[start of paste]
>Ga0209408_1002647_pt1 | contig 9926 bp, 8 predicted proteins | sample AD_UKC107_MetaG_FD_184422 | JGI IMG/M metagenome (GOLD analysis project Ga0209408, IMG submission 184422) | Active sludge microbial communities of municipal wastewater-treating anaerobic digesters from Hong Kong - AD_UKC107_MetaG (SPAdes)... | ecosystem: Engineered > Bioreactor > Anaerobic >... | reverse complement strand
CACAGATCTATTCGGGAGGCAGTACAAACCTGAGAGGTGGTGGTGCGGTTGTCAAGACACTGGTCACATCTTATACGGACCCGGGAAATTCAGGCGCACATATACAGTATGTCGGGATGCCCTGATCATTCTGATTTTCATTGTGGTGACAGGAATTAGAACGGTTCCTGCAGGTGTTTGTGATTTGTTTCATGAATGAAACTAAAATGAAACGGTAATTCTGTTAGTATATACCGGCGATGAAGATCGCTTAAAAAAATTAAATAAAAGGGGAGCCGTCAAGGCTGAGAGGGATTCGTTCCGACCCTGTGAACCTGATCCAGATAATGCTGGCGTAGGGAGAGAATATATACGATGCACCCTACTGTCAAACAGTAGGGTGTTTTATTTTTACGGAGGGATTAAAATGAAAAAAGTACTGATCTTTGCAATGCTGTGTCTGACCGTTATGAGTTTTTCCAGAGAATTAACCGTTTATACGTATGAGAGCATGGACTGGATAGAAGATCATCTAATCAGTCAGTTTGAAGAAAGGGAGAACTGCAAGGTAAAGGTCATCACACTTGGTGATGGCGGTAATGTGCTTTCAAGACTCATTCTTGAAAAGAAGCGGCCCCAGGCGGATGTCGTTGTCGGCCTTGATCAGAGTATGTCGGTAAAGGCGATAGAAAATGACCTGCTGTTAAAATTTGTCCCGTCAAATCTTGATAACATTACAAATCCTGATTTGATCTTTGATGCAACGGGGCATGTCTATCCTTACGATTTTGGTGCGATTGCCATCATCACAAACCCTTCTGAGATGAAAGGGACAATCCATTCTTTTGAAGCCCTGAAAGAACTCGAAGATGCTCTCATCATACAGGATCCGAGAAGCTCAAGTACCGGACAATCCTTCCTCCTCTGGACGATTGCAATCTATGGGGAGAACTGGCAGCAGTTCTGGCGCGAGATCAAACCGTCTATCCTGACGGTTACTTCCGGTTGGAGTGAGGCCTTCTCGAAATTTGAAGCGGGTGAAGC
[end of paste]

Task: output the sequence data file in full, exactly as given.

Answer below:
>Ga0209408_1002647_pt1 | contig 9926 bp, 8 predicted proteins | sample AD_UKC107_MetaG_FD_184422 | JGI IMG/M metagenome (GOLD analysis project Ga0209408, IMG submission 184422) | Active sludge microbial communities of municipal wastewater-treating anaerobic digesters from Hong Kong - AD_UKC107_MetaG (SPAdes)... | ecosystem: Engineered > Bioreactor > Anaerobic >... | reverse complement strand
CACAGATCTATTCGGGAGGCAGTACAAACCTGAGAGGTGGTGGTGCGGTTGTCAAGACACTGGTCACATCTTATACGGACCCGGGAAATTCAGGCGCACATATACAGTATGTCGGGATGCCCTGATCATTCTGATTTTCATTGTGGTGACAGGAATTAGAACGGTTCCTGCAGGTGTTTGTGATTTGTTTCATGAATGAAACTAAAATGAAACGGTAATTCTGTTAGTATATACCGGCGATGAAGATCGCTTAAAAAAATTAAATAAAAGGGGAGCCGTCAAGGCTGAGAGGGATTCGTTCCGACCCTGTGAACCTGATCCAGATAATGCTGGCGTAGGGAGAGAATATATACGATGCACCCTACTGTCAAACAGTAGGGTGTTTTATTTTTACGGAGGGATTAAAATGAAAAAAGTACTGATCTTTGCAATGCTGTGTCTGACCGTTATGAGTTTTTCCAGAGAATTAACCGTTTATACGTATGAGAGCATGGACTGGATAGAAGATCATCTAATCAGTCAGTTTGAAGAAAGGGAGAACTGCAAGGTAAAGGTCATCACACTTGGTGATGGCGGTAATGTGCTTTCAAGACTCATTCTTGAAAAGAAGCGGCCCCAGGCGGATGTCGTTGTCGGCCTTGATCAGAGTATGTCGGTAAAGGCGATAGAAAATGACCTGCTGTTAAAATTTGTCCCGTCAAATCTTGATAACATTACAAATCCTGATTTGATCTTTGATGCAACGGGGCATGTCTATCCTTACGATTTTGGTGCGATTGCCATCATCACAAACCCTTCTGAGATGAAAGGGACAATCCATTCTTTTGAAGCCCTGAAAGAACTCGAAGATGCTCTCATCATACAGGATCCGAGAAGCTCAAGTACCGGACAATCCTTCCTCCTCTGGACGATTGCAATCTATGGGGAGAACTGGCAGCAGTTCTGGCGCGAGATCAAACCGTCTATCCTGACGGTTACTTCCGGTTGGAGTGAGGCCTTCTCGAAATTTGAAGCGGGTGAAGC